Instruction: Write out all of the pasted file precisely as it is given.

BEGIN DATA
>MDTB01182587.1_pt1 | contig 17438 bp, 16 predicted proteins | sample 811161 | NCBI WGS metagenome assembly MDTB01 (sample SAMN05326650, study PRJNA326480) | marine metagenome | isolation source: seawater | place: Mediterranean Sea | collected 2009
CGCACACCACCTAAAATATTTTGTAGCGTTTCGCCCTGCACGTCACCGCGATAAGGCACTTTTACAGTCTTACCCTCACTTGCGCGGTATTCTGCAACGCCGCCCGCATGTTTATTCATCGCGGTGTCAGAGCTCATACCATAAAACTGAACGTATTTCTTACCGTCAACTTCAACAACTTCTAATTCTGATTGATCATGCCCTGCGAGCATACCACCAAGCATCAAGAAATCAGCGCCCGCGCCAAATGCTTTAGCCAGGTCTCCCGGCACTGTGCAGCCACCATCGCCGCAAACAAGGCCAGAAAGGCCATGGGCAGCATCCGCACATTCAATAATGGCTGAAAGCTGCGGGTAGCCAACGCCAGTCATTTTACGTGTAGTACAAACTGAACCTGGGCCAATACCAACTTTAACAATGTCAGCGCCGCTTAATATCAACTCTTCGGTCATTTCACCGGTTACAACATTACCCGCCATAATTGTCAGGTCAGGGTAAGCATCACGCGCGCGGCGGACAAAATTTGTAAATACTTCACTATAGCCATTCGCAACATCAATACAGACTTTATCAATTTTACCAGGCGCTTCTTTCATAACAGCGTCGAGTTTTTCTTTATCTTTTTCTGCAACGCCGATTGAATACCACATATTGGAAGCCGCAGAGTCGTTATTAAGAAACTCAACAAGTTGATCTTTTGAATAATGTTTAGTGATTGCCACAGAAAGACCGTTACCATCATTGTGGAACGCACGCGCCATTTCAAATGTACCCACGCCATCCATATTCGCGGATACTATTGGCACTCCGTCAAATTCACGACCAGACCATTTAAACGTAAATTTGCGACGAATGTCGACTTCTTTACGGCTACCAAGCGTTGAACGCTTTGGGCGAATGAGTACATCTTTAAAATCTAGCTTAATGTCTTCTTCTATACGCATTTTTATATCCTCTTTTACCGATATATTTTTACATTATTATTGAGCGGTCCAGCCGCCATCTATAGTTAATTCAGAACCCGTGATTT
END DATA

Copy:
>MDTB01182587.1_pt1 | contig 17438 bp, 16 predicted proteins | sample 811161 | NCBI WGS metagenome assembly MDTB01 (sample SAMN05326650, study PRJNA326480) | marine metagenome | isolation source: seawater | place: Mediterranean Sea | collected 2009
CGCACACCACCTAAAATATTTTGTAGCGTTTCGCCCTGCACGTCACCGCGATAAGGCACTTTTACAGTCTTACCCTCACTTGCGCGGTATTCTGCAACGCCGCCCGCATGTTTATTCATCGCGGTGTCAGAGCTCATACCATAAAACTGAACGTATTTCTTACCGTCAACTTCAACAACTTCTAATTCTGATTGATCATGCCCTGCGAGCATACCACCAAGCATCAAGAAATCAGCGCCCGCGCCAAATGCTTTAGCCAGGTCTCCCGGCACTGTGCAGCCACCATCGCCGCAAACAAGGCCAGAAAGGCCATGGGCAGCATCCGCACATTCAATAATGGCTGAAAGCTGCGGGTAGCCAACGCCAGTCATTTTACGTGTAGTACAAACTGAACCTGGGCCAATACCAACTTTAACAATGTCAGCGCCGCTTAATATCAACTCTTCGGTCATTTCACCGGTTACAACATTACCCGCCATAATTGTCAGGTCAGGGTAAGCATCACGCGCGCGGCGGACAAAATTTGTAAATACTTCACTATAGCCATTCGCAACATCAATACAGACTTTATCAATTTTACCAGGCGCTTCTTTCATAACAGCGTCGAGTTTTTCTTTATCTTTTTCTGCAACGCCGATTGAATACCACATATTGGAAGCCGCAGAGTCGTTATTAAGAAACTCAACAAGTTGATCTTTTGAATAATGTTTAGTGATTGCCACAGAAAGACCGTTACCATCATTGTGGAACGCACGCGCCATTTCAAATGTACCCACGCCATCCATATTCGCGGATACTATTGGCACTCCGTCAAATTCACGACCAGACCATTTAAACGTAAATTTGCGACGAATGTCGACTTCTTTACGGCTACCAAGCGTTGAACGCTTTGGGCGAATGAGTACATCTTTAAAATCTAGCTTAATGTCTTCTTCTATACGCATTTTTATATCCTCTTTTACCGATATATTTTTACATTATTATTGAGCGGTCCAGCCGCCATCTATAGTTAATTCAGAACCCGTGATTT